Boozy tree shrews avoid fermented fruit hangovers
28 July 2008 | New Scientist
We have distant cousins who regularly guzzle alcoholic floral nectar without regretting it the morning after.
Pen-tailed tree shrews, which are related to the ancestors of primates, eat giant flower clusters of the stemless bertam palm in the rainforests of Malaysia.
Sugars in the palm's floral nectar ferment in the warm, moist environment, producing alcohol in concentrations up to a beer-like 3.8% with a mean concentration of about 0.6%.
As the nectar is an essential part of the shrews' diet, their taste for alcohol may help us understand the evolutionary forces that drive humans to drink, argues Frank Wiens of the University of Bayreuth, Germany, who carried out the study.
The alcohol content of the nectar is no accident. The flower structure fosters fermentation, apparently to attract mammalian pollinators.
The tree shrews do not seem to get drunk, although they consume enough alcohol to be intoxicated about a third of the time if they had a human-like metabolism. Their fur reveals the key to their sobriety – a metabolic byproduct called ethyl glucuronide (EtG).
Tree shrews seem to convert much of the alcohol they consume into EtG, which ends up in their fur. The compound is seen at levels normally found only in severely alcoholic humans although humans convert only a little alcohol into EtG.
"It's a beautiful example of the natural biology of alcohol consumption, which people have totally neglected in alcohol research," says Robert Dudley of the University of California at Berkeley.
Dudley has previously suggested that our taste for alcohol may be an "evolutionary hangover" from our fruit-eating primate ancestors, who developed a taste for fermented fruit.
Journal reference: Proceedings of the National Academy of Sciences (DOI: 10.1073/pnas.0801628105)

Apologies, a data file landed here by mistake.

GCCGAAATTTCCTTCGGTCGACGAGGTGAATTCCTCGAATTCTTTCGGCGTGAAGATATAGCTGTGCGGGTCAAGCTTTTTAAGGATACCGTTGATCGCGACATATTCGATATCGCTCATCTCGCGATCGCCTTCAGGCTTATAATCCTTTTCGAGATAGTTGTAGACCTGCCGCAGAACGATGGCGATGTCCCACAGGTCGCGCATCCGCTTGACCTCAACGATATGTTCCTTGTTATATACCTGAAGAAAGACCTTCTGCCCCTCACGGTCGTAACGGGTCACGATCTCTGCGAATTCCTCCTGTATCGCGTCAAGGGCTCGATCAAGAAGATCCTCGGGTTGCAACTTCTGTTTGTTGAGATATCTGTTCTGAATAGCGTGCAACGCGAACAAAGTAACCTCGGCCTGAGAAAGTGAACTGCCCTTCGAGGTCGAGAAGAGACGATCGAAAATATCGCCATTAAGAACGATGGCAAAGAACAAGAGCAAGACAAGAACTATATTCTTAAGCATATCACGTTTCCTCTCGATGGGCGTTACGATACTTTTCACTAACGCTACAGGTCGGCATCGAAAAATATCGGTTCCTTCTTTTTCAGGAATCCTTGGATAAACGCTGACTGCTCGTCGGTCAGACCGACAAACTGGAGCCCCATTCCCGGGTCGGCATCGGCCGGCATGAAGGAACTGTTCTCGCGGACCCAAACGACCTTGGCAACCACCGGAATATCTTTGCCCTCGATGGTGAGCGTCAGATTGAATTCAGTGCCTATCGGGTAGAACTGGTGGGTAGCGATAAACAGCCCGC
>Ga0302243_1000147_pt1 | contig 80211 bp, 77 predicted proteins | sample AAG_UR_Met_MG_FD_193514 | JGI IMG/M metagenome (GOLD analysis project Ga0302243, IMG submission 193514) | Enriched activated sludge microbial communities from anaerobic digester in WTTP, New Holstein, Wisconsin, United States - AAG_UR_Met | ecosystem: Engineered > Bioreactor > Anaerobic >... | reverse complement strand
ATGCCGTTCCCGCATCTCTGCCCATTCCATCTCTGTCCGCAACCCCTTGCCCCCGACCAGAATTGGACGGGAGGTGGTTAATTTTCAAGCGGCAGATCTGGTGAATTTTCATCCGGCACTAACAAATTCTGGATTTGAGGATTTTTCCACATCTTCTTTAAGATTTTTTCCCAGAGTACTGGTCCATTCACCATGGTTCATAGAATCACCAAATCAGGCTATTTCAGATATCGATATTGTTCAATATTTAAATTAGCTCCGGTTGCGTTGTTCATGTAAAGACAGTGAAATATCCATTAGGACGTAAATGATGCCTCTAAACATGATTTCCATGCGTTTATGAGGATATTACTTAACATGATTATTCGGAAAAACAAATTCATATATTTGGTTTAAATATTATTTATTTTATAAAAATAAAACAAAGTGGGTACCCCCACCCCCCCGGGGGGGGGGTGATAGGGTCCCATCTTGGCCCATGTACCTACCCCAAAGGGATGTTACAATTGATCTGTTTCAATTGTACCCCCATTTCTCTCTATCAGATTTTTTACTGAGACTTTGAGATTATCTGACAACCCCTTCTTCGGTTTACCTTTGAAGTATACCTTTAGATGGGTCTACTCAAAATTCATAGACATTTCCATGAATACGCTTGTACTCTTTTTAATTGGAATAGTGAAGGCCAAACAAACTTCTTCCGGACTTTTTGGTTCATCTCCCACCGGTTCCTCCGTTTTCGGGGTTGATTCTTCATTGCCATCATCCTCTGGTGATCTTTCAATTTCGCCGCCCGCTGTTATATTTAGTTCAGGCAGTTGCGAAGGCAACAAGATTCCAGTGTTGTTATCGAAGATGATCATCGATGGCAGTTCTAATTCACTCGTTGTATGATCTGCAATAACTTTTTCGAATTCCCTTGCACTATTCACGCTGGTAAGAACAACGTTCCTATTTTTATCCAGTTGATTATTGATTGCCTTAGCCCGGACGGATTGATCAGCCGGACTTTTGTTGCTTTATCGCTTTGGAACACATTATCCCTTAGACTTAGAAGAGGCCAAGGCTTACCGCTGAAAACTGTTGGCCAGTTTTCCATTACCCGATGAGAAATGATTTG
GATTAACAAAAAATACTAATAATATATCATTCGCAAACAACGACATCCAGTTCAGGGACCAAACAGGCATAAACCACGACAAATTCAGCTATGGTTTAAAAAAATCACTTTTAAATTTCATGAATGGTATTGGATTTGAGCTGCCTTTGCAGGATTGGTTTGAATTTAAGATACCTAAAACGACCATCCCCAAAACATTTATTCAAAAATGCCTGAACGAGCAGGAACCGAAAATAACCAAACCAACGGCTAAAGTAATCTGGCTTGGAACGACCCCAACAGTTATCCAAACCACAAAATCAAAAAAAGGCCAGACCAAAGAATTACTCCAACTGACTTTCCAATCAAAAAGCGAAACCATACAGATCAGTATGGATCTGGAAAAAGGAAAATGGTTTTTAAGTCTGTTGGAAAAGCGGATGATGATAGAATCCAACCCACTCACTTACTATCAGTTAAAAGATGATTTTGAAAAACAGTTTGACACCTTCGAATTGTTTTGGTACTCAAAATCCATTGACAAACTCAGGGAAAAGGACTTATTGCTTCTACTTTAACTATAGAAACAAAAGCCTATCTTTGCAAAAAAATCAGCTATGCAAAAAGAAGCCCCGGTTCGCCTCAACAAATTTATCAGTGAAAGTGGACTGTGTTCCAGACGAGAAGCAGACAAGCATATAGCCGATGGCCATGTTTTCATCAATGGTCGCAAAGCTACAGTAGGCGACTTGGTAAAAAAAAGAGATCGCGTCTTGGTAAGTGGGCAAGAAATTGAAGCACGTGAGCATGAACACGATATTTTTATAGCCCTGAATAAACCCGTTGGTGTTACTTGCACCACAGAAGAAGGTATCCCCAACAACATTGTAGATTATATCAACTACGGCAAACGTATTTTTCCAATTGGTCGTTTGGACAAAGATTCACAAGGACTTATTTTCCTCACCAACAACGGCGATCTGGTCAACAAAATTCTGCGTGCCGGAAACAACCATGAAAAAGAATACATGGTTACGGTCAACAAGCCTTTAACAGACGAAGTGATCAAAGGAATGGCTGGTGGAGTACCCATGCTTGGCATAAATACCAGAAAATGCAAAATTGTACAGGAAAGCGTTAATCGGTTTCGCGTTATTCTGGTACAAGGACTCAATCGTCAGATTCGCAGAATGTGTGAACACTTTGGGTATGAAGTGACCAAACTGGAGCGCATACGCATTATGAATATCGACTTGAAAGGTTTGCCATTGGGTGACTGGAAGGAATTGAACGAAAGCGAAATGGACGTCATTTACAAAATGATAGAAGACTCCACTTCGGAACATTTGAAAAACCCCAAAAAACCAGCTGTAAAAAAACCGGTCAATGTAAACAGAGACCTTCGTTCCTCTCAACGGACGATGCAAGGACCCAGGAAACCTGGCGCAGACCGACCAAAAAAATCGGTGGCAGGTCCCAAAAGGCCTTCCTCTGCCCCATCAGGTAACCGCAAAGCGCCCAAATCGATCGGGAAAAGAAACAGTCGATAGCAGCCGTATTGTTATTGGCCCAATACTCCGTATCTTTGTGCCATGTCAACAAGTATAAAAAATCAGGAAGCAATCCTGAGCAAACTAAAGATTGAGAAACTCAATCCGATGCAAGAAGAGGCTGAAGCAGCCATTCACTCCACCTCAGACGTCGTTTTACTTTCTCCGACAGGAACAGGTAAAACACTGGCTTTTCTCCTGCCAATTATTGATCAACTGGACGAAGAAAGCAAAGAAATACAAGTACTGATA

Tree shrews could drink humans under the table
30 July 2008 | New Scientist
OUR distant cousins' taste for alcohol may help us understand the origins of our own love for it.
Frank Wiens of the University of Bayreuth, Germany, observed tree shrews - which are related to ancestral primates - regularly sipping nectar from bertram palm flower clusters, as an essential part of their diet.
Sugars in the nectar ferment in the warm, moist environment of the clusters, native to south-east Asia, producing alcohol concentrations of up to 3.8 per cent, similar to beer. The mean alcohol content is around 0.6 per cent - still enough to stimulate the shrews' alcohol receptors (Proceedings of the National Academy of Sciences, in press).
If the shrews had a human-like metabolism, at this rate, they would be intoxicated for about a third of their lifetime. Fortunately, shrews rid their bodies of alcohol much faster than humans, dumping a breakdown product of alcohol into their hair.
"It's a beautiful example of the natural biology of alcohol consumption, which people have totally neglected in alcohol research," says Robert Dudley of the University of California at Berkeley. He says further studies could cast light on why people are so fond of alcohol, and possible ways to reduce its impact.